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The first Lincoln Memorial pennies appeared in 1959 when the US Mint re-designed their reverse appearance. The 1961 penny value is connected with the mintage, the mint they were produced, and the fact these coins belonged to the early series.
Many people consider pennies inexpensive without thinking about their face value. In reality, even the $1 for one-cent coins is a hundred times higher price than their denomination. It is not cheap at all, don’t you think so?
1961 penny value Chart
|Condition||1961 No Mint Mark penny||1961 D penny|
History of the 1961 Penny
The first pennies with the Lincoln bust on the obverse appeared in 1909. It was a way for the US Mint to contribute to celebrating the 100th birth anniversary of one of the most beloved American presidents.
The curiosity was that this penny was the first in American coinage with a real person and President to appear on the obverse. By that moment, the US Mint stuck to Washington’s principle that adding genuine people on the coins is too British and monarchical.
1961 penny Types
|Philadelphia||1961 No Mint Mark penny||753,345,000|
|Denver||1961 D penny||1,753,266,700|
After 50 years, the US Mint officials decided to celebrate 150 years of the President’s birth. The decision was to keep the initial obverse while the reverse was re-designed.
Engraver Frank Gasparro replaced famous wheat ears occupying most of the reverse design. He intended to depict the Memorial based on the original in Washington, DC.
Interestingly, a brilliant artist incorporated a small Lincoln statue inside the monument. You can see it when looking better between the pillars. That idea made this lovely coin unique one more time and probably the most recognizable piece in American coinage.
Lincoln cents showing the third re-designed reverse are still circulated coins, but the first two series are also valuable collectibles. The 1961 cents are considered moderately old pieces, but their value in the mint state can be significant.
Also read: 12 Most Valuable Lincoln Penny Worth Money
Features of the 1961 Lincoln Memorial Penny
Even though only two mints produced 1961 pennies, their mintage is exceptionally high. The total number of coins released into circulation this year was 2,509,639,944, including over three million collectible proofs.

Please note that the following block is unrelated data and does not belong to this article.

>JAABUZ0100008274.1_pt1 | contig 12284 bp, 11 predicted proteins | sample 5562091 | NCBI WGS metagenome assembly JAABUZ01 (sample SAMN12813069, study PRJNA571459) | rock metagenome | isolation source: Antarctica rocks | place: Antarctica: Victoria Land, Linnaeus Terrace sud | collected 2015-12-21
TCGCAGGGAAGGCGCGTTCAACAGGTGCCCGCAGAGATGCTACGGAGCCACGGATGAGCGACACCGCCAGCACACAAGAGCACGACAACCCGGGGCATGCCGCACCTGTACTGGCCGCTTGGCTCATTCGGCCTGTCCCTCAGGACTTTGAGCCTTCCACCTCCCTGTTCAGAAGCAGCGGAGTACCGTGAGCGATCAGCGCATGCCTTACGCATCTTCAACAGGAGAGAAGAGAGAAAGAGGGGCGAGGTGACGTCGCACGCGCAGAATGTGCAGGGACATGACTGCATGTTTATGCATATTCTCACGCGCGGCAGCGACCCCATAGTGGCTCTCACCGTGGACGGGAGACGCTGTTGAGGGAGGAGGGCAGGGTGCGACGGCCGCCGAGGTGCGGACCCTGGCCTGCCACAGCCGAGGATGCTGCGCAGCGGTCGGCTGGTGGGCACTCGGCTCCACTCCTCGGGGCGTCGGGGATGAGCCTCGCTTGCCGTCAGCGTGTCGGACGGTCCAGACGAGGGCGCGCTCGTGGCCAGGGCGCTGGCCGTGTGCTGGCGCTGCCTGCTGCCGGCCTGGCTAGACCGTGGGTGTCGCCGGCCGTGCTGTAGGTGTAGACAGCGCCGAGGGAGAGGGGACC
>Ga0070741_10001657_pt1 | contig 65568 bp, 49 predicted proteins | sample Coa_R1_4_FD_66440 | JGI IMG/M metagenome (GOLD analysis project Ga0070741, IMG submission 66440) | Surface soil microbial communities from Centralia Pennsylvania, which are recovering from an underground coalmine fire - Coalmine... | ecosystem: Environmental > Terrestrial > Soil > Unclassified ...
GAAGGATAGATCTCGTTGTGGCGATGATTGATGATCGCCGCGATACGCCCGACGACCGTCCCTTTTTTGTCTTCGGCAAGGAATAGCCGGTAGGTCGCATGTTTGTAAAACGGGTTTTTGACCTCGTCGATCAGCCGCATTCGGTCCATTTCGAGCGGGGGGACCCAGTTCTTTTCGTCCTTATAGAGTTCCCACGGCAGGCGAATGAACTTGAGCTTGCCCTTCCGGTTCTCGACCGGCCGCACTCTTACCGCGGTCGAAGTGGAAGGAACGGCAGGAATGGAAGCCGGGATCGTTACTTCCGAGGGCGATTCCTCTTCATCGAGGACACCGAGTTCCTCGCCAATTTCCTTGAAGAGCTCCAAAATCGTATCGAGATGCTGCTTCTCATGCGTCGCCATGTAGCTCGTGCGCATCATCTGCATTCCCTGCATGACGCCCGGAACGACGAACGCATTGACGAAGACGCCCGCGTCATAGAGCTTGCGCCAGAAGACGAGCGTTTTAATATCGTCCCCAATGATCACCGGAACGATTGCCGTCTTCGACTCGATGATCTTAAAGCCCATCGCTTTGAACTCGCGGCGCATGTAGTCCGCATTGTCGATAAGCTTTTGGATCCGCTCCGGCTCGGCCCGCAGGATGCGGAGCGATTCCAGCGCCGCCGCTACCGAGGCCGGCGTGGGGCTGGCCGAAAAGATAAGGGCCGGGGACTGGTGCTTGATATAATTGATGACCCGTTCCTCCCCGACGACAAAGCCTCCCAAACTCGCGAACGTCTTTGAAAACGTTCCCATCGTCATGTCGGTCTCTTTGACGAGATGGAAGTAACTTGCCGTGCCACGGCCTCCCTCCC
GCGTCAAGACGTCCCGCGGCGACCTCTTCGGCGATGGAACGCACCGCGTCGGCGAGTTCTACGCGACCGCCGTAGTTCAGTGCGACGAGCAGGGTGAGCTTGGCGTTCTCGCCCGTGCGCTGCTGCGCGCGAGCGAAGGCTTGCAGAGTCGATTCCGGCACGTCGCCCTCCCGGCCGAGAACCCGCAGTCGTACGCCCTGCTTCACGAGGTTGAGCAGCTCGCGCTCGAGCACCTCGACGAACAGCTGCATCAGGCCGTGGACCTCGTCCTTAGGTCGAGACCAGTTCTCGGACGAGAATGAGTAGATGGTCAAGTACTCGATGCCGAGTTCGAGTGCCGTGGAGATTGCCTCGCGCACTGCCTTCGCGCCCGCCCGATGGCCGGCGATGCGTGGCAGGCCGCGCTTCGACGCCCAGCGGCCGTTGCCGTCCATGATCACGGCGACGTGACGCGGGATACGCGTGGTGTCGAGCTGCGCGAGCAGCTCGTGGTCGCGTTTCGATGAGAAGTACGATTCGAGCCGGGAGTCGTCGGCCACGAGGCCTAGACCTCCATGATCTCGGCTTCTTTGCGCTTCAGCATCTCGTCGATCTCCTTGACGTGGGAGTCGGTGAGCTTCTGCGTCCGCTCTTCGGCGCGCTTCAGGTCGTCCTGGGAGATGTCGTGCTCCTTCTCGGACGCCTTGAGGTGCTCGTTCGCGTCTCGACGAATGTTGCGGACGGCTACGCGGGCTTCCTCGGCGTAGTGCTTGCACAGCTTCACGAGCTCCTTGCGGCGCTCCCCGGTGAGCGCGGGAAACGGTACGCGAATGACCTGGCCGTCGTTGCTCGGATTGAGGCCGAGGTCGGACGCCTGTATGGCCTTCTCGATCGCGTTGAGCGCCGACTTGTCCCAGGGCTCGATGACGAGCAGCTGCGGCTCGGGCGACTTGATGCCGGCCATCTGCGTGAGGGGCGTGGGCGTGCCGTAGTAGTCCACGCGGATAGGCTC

The obverse of the 1961 Memorial penny
Unlike the reverse, which changed its look every 50 years, the obverse stayed the same over time. Therefore, you can expect to see Lincoln’s profile on the 1961 Memorial penny that looks identically to his image on coins from the first series.
Besides the 16th President’s bust, this side depicts the minting year with the mint mark below on coins from Denver. The encouraging motto, IN GOD WE TRUST, is above his head, offering hope and showing Americans’ faith.
Finally, there is LIBERTY struck on the left side of the coin. The designer’s initials (VDB from Victor David Brenner) are found their place below Lincoln’s shoulder.
The reverse of the 1961 Memorial penny
As its name suggests, this penny minted in 1961 has a Lincoln Memorial on the reverse, occupying most of the space. Besides, a few inscriptions surround the building.
The Memorial is framed by the ONE CENT denomination from below. The top coin part is reserved for the name UNITED STATES oF AMERICA, and E · PLURIBUS · UNUM · placed under it.
Interestingly, the designer placed a tiny sculpture representing the 16th President between the two centrally positioned pillars. You can also see his initials on the right of the stairs.
Always pay attention to the stairs when looking at this penny. Frank Gasparro’s design included six steps, but only rare coins have all of them visible.
Therefore, specimens with 5 or 6 steps (Full Steps coins) are highly collectible. On the other hand, those with less than four are less sought-after and tend to be inexpensive.
1961 penny Details